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Influenza viruses, both seasonal and pandemic, have the potential to disrupt the health and well-being of populations around the world. The global response to the COVID-19 pandemic and prior public health emergencies of international concern illustrate the importance of global preparedness and coordination among governments, academia, scientists, policy makers, nongovernmental organizations, the private sector, and the public to address the threat of pandemic influenza. These health emergencies have revealed opportunities to enhance global vaccine infrastructure, manufacturing, distribution, and administration.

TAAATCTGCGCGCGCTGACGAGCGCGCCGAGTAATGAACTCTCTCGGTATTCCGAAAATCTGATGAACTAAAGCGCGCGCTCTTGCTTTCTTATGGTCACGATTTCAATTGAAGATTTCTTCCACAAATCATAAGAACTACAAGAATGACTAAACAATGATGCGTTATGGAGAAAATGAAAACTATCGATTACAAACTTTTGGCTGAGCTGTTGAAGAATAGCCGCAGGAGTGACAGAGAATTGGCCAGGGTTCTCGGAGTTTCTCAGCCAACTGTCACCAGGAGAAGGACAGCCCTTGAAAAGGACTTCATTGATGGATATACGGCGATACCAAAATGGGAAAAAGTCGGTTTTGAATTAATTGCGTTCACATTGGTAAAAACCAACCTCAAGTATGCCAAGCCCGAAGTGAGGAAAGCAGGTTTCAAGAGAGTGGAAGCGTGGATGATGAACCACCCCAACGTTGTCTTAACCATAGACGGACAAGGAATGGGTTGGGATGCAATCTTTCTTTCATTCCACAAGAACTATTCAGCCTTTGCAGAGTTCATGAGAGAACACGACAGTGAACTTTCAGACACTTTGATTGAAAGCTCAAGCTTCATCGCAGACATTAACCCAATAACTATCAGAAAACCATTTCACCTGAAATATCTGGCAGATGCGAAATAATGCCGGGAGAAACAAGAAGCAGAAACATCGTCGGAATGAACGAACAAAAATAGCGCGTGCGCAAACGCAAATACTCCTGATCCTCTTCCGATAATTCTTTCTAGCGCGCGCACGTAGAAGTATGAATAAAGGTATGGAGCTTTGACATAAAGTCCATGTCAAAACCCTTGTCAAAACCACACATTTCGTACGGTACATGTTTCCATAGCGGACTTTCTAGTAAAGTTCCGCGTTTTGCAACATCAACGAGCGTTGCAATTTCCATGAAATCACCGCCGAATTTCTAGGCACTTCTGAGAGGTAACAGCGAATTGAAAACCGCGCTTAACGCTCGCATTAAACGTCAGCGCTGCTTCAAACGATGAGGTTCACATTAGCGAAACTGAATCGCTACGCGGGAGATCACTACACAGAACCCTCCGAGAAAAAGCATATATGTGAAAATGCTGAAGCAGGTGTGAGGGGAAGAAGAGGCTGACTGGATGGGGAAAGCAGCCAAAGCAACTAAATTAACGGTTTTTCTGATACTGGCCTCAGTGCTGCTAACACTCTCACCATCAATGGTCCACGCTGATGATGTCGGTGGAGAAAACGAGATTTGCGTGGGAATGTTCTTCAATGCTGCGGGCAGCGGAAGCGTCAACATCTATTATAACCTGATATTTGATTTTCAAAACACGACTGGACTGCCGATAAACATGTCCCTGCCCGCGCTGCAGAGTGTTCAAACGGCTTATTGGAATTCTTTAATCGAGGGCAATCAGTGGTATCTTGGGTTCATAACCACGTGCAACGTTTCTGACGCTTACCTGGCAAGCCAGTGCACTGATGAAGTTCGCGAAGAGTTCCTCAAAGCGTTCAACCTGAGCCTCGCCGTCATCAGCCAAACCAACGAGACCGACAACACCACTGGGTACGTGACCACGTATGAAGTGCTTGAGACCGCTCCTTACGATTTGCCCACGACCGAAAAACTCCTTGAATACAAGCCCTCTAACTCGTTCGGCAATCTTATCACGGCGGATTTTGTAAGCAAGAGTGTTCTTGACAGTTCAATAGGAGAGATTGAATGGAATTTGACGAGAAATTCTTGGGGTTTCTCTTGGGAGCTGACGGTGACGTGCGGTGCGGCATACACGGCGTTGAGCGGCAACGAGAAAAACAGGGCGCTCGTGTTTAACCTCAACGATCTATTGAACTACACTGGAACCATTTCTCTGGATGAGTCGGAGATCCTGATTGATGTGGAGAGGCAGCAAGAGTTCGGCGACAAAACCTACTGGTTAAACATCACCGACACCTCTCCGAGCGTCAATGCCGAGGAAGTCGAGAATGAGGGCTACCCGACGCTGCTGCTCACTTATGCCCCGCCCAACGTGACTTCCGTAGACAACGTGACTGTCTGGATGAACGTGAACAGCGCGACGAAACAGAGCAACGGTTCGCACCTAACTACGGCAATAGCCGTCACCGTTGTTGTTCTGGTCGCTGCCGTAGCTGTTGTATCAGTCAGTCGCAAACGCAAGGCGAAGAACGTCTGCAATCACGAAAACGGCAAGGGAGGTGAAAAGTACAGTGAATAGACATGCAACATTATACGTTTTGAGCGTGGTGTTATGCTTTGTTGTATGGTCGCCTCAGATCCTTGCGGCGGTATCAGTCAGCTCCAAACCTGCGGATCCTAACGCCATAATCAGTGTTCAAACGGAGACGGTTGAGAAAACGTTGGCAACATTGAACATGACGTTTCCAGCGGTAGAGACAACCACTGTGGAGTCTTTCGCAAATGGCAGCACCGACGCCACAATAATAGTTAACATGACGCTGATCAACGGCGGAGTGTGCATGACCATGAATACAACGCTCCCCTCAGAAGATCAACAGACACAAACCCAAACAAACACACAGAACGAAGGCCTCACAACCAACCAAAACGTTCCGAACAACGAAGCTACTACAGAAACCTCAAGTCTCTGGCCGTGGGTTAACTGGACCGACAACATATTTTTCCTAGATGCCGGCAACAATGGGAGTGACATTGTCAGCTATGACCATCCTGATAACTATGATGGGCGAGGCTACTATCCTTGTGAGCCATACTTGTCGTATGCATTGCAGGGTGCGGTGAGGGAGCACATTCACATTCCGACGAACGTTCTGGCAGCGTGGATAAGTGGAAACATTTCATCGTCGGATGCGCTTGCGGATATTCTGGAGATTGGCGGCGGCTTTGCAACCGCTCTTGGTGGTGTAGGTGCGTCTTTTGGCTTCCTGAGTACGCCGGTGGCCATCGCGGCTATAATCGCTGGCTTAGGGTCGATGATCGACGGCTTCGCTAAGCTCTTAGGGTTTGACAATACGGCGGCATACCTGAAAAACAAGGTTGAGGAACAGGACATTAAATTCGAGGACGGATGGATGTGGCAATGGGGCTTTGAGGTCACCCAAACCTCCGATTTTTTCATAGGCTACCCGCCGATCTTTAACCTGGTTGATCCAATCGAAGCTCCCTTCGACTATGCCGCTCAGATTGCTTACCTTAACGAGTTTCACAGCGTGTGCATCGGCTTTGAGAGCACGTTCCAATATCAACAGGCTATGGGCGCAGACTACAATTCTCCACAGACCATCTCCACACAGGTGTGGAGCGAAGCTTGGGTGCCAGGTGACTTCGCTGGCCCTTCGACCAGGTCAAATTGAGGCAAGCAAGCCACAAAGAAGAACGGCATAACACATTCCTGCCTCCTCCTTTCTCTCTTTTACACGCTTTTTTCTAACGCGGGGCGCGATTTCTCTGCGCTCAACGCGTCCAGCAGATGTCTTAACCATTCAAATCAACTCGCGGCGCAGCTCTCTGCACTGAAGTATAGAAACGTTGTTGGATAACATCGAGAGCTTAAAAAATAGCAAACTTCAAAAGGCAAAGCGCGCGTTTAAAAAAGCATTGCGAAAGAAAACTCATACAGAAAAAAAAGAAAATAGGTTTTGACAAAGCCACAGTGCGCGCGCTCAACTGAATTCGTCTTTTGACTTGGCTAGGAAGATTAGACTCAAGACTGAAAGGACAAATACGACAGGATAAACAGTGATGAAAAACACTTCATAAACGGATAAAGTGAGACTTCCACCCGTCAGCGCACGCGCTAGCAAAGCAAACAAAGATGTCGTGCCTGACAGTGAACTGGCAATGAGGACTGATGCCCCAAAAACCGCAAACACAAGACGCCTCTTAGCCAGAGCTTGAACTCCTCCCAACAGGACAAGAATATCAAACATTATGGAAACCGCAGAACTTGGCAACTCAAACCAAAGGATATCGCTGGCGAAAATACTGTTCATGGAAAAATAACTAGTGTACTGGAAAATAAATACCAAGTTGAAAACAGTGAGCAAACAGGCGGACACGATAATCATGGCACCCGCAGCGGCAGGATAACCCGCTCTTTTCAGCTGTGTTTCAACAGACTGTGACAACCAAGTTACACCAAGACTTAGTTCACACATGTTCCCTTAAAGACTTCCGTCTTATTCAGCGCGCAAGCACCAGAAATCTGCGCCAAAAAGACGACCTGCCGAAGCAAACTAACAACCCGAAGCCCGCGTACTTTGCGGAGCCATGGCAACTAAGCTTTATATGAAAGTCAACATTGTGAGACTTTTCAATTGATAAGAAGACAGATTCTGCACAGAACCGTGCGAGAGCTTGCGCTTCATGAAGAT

Globally Resilient Supply Chains for Seasonal and Pandemic Influenza Vaccines outlines key findings and recommendations to bolster vaccine distribution, manufacturing, and supply chains for future seasonal and pandemic influenza events. This report addresses the challenges of manufacturing and distributing vaccines for both seasonal and pandemic influenza, highlighting the critical components of vaccine manufacturing and distribution and offering recommendations that would address gaps in the current global vaccine infrastructure.